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Fig. 23. The EPR signals from crystalline DNIC-MT (a) with subsequent dissolving with methanol: partial (b) and complete (c) dissolving. Recordings at ambient temperature. (From Ref. [40].)

The parameters of the latter (position in magnetic field and width) coincided with that of crystalline MT-DNIC recorded at ambient temperature (Fig. 24, curve a). The contribution of this signal to total EPR spectra (Fig. 25, curve b) estimated by double integral method exceeded 90%.

This result demonstrates that polycrystalline solids of paramagnetic MT-DNIC have a narrow symmetric singlet EPR spectrum and that this spectrum is not sensitive to changes in the temperature. It indicates the presence of strong magnetic interaction between the complexes in the solid. It is evident that tight packing of DNICs in the crystal should favor electronic coupling and exchange interactions between the adjacent centers. The latter could average the anisotropy of g-factor to giso resulting in the observation of isotropic EPR signal at g = 2.031 either at ambient or low temperature.

Fig. 24. The EPR signals from crystalline DNIC-MT complex dissolved in methanol (curves a,c) or dimethylsulfoxide (b,d). Recordings at ambient temperature (curves a,b) or 77 K (curves c,d). (From Ref. [40].)

Fig. 24. The EPR signals from crystalline DNIC-MT complex dissolved in methanol (curves a,c) or dimethylsulfoxide (b,d). Recordings at ambient temperature (curves a,b) or 77 K (curves c,d). (From Ref. [40].)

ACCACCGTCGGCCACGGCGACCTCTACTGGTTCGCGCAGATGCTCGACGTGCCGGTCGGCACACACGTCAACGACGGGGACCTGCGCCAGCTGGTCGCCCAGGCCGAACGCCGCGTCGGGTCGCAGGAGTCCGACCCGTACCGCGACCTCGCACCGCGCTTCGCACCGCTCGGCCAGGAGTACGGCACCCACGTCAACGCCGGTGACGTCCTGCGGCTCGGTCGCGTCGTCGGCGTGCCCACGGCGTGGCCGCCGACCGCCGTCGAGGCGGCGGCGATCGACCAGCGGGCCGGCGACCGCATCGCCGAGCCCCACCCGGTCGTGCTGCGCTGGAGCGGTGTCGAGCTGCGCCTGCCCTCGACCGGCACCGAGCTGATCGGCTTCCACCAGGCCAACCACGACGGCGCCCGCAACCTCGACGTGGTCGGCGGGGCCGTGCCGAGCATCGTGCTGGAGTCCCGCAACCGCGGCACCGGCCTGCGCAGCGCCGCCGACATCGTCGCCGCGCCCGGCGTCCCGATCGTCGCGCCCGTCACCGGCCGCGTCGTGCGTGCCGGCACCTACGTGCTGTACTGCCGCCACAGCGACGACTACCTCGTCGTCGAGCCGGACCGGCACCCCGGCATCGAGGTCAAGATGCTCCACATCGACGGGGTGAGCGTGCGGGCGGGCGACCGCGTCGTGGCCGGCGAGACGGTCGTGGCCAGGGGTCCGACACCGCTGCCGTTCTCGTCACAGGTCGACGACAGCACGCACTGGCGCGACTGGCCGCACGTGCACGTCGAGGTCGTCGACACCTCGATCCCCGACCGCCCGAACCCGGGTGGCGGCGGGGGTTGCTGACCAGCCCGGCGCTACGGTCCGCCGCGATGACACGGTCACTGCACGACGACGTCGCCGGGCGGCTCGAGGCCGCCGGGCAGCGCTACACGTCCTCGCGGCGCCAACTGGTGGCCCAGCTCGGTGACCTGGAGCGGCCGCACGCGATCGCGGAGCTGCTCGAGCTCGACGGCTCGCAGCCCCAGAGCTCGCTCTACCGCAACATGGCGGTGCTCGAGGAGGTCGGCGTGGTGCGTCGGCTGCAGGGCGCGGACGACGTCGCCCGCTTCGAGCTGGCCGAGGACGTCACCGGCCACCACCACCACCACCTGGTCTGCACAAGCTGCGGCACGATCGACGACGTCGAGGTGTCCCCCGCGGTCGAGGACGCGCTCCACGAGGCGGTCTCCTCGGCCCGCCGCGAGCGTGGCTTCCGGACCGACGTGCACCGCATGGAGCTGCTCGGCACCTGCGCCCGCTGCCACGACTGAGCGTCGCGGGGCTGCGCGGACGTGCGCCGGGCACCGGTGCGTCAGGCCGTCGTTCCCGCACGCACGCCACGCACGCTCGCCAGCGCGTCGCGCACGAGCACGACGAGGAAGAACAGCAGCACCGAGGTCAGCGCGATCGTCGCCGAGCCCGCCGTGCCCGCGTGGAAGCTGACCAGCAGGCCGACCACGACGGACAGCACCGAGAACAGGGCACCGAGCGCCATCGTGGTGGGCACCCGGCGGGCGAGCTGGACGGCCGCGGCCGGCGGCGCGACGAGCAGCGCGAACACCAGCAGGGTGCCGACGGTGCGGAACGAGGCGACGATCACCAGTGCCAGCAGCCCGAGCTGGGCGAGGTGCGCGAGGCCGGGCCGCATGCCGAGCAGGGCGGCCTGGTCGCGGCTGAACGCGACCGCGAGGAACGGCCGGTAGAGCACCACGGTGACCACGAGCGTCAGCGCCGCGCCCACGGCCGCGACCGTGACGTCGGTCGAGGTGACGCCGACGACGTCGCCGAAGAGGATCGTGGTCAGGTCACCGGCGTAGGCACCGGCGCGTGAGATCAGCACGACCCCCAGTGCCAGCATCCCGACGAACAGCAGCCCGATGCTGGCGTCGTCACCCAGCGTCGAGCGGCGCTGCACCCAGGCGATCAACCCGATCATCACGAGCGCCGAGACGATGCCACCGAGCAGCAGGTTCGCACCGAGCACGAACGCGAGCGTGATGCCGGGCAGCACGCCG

In solid crystals, the EPR spectrum does not resolve the anisotropy of the Zeeman g-factor. Therefore, we cannot make a comparison with the g-values as found in solution. This does not allow us to spot any differences in the electronic configuration and ligand fields of MT-DNIC in crystalline or in dissolved states. The only subtle difference appears in the averaged g-factor being 2.031 and 2.035 for crystalline and dissolved states, respectively.

In principle, a d9 configuration of the iron atom is possible in DNIC with thiol-containing ligands, which can arise due to transfer of two electrons on the iron from two thiol ligands (metal spin crossover effect [112]). This results in {(RS^Fe-1 (NO+)2}+ structure (d7 ^ d9 transition), i.e. the complex becomes a three-spin system, involving two thiyl radicals and iron on d9 configuration. The total spin of this system in the ground state is S = 1 /2. Such electronic configuration can be realized in DNICs with a tetrahedral structure (Scheme 10A), which is typical for these complexes in the crystalline state. However, such a structure is hardly typical for DNICs with thiol-containing ligands in the solution. The point is that in tetrahedral DNICs with d9 electronic configuration, the unpaired electron should be localized on one of dxy, dxz or dzy orbitals (Scheme 10A), while in DNICs with thiol-containing ligands it is localized on dz2 iron orbitals (see above). This difference suggests that the electronic structure of DNIC changes significantly upon transition from the crystalline to dissolved state. Diffraction experiments have clearly shown that the complex has tetrahedral structure in the crystalline state. In contrast, the EPR experiments favor a square-plane structure for

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